It is often the case with major regulatory changes in capital markets that results precede implementation, and indeed, the effects of opening the Saudi Stock Exchange (Tadawul) to qualified foreign investors (QFIs) were seen in the months leading to formal implementation of the new mechanism. The arrival of international asset managers like the Ashmore Group, the proliferation of new IPO funds and buoyancy of the main index in early 2015 were all ascribed to the QFI effect.
The progression towards opening up the Tadawul to foreign investment began in 2008, when the Capital Market Authority (CMA) allowed the introduction of swap agreements. This innovation enabled foreign investors to stock pick and receive dividends, but their inability to claim voting rights and ownership of equities meant that this first stage of market liberalisation had only a modest impact on investor participation.
A more significant liberalisation was signalled in August 2014, when the CMA published new draft rules for foreign participation, and from June 2015 shares listed on the exchange were opened up to investment from QFIs. Then, in May 2016, the CMA announced it would loosen restrictions on foreign ownership in the stock market. The stake that a QFI is allowed to take in any company was raised, while foreign institutions’ minimum assets under management was lowered.
Since June 2015, when the CMA opened the doors of the exchange to direct foreign investment, the noise surrounding the historic decision has receded. By the end of the year QFIs still accounted for a relatively small amount of stock market activity. According to the CMA, in the last week of the year the bulk of traded value by foreigners on the Tadawul was derived from foreign residents (68.2%), followed by swap holders (31.4%) and the recently approved QFIs (0.25%).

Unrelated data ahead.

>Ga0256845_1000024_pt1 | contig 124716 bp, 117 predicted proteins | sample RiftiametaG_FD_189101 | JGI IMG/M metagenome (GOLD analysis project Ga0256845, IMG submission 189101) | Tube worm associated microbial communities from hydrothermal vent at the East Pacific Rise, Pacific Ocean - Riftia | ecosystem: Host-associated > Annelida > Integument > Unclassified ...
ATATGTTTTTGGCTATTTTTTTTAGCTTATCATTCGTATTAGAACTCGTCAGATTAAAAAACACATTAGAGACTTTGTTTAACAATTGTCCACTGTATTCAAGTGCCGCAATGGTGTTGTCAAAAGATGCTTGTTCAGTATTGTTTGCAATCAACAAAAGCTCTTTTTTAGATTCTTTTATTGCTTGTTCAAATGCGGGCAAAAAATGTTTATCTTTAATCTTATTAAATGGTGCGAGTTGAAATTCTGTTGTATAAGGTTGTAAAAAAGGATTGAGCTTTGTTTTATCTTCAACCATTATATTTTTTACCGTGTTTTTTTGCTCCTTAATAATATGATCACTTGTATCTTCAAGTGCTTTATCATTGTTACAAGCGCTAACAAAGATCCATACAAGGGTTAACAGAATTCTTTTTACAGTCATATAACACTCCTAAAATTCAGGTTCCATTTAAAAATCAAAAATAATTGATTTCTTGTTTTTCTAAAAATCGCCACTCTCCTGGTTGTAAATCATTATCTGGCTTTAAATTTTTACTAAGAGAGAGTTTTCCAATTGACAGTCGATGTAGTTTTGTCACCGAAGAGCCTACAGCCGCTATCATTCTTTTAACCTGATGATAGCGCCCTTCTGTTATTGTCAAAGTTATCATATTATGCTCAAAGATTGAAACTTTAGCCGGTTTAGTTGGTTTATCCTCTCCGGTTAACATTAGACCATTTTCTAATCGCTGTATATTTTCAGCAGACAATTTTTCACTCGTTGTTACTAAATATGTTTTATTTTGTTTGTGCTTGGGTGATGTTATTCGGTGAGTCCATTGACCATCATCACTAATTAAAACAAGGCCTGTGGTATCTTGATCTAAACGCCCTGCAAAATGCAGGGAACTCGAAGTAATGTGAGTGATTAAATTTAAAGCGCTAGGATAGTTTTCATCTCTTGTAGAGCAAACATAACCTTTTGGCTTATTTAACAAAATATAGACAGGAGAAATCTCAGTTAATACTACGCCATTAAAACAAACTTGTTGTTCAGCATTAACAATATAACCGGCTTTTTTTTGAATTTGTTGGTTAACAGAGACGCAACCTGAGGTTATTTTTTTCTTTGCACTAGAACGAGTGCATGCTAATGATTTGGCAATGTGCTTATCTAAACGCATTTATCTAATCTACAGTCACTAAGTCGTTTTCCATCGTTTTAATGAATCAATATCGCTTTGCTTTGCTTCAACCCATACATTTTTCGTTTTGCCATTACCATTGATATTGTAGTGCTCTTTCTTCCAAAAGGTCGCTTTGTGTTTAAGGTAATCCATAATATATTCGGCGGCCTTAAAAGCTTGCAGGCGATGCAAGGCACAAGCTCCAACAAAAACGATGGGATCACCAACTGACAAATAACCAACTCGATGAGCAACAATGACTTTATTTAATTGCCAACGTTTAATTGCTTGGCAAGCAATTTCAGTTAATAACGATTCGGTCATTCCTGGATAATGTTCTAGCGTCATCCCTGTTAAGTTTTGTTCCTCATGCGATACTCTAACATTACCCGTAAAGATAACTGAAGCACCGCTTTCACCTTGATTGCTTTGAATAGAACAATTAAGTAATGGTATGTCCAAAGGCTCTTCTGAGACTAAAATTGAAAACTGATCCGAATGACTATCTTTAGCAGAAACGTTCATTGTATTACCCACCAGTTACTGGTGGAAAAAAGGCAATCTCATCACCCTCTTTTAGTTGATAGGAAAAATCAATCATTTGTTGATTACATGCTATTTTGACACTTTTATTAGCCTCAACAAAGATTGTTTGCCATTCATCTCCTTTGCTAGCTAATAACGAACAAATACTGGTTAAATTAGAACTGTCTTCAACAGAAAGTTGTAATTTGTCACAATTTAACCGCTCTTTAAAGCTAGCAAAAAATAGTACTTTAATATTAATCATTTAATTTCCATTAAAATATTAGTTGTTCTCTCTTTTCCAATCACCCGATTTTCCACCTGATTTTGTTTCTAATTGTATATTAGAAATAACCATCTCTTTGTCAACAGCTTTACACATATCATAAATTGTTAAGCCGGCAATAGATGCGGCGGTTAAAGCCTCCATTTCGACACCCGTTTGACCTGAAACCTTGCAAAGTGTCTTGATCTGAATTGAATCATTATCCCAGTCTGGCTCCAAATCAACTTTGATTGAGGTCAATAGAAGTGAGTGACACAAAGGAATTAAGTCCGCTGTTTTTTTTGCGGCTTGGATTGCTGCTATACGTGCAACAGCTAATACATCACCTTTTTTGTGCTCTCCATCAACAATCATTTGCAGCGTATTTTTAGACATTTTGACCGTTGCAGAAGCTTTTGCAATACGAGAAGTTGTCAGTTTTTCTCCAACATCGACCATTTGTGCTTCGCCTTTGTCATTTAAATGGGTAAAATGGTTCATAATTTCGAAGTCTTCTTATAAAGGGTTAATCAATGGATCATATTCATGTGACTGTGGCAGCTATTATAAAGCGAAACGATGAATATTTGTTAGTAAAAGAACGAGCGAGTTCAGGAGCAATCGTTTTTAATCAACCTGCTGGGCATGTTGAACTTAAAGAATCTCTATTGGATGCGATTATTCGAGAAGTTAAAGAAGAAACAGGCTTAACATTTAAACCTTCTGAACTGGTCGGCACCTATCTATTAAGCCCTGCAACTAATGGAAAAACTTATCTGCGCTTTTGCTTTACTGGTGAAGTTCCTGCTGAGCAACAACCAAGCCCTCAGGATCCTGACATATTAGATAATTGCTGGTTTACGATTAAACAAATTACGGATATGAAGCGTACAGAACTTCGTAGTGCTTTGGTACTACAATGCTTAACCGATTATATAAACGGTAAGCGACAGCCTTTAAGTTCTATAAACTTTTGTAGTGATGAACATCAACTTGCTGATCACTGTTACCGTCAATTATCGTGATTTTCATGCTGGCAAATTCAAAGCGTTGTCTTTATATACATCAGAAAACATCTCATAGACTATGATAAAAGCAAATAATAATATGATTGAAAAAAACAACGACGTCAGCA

In terms of total traded value on the exchange, which includes institutions and individuals in Saudi Arabia and the GCC, as well as foreign participants, QFIs accounted for just 0.006% of the total.
In the first nine months after the CMA sanctioned investments by QFIs on the Tadawul, the response was muted. According to Jadwa Investment, between July 2015 and March 2016 the net capital inflow from foreign investors was SR794m ($211.7m), representing 0.1% of the total market capitalisation. The effect of the new regulation on exchange activity has been subtle, and QFIs accounted for just 0.08% of buys and 0.04% of sells for the week ending June 2, 2016. However, this should not be a disappointment to market observers. The CMA’s decision to take a conservative approach to the opening of the exchange is in keeping with its style of gradual reform.
By the second quarter of 2016 QFIs on the exchange were showing signs of increased activity, registering 4.6% of traded volume by foreigners in the first week of May, while trading via the old swap agreement model fell to 30% of the total. The high bar set for QFIs to enter the market was one of the main reasons the opening of the Tadawul to international investors did not generate greater inflows, according to Ahmad Nasralla, CEO of investment firm Maceen Capital.
“The opening of the market to QFIs has not attracted enough foreign investors for various reasons. One of the main obstacles has been the high capital threshold required for interested companies,” Nasralla told OBG.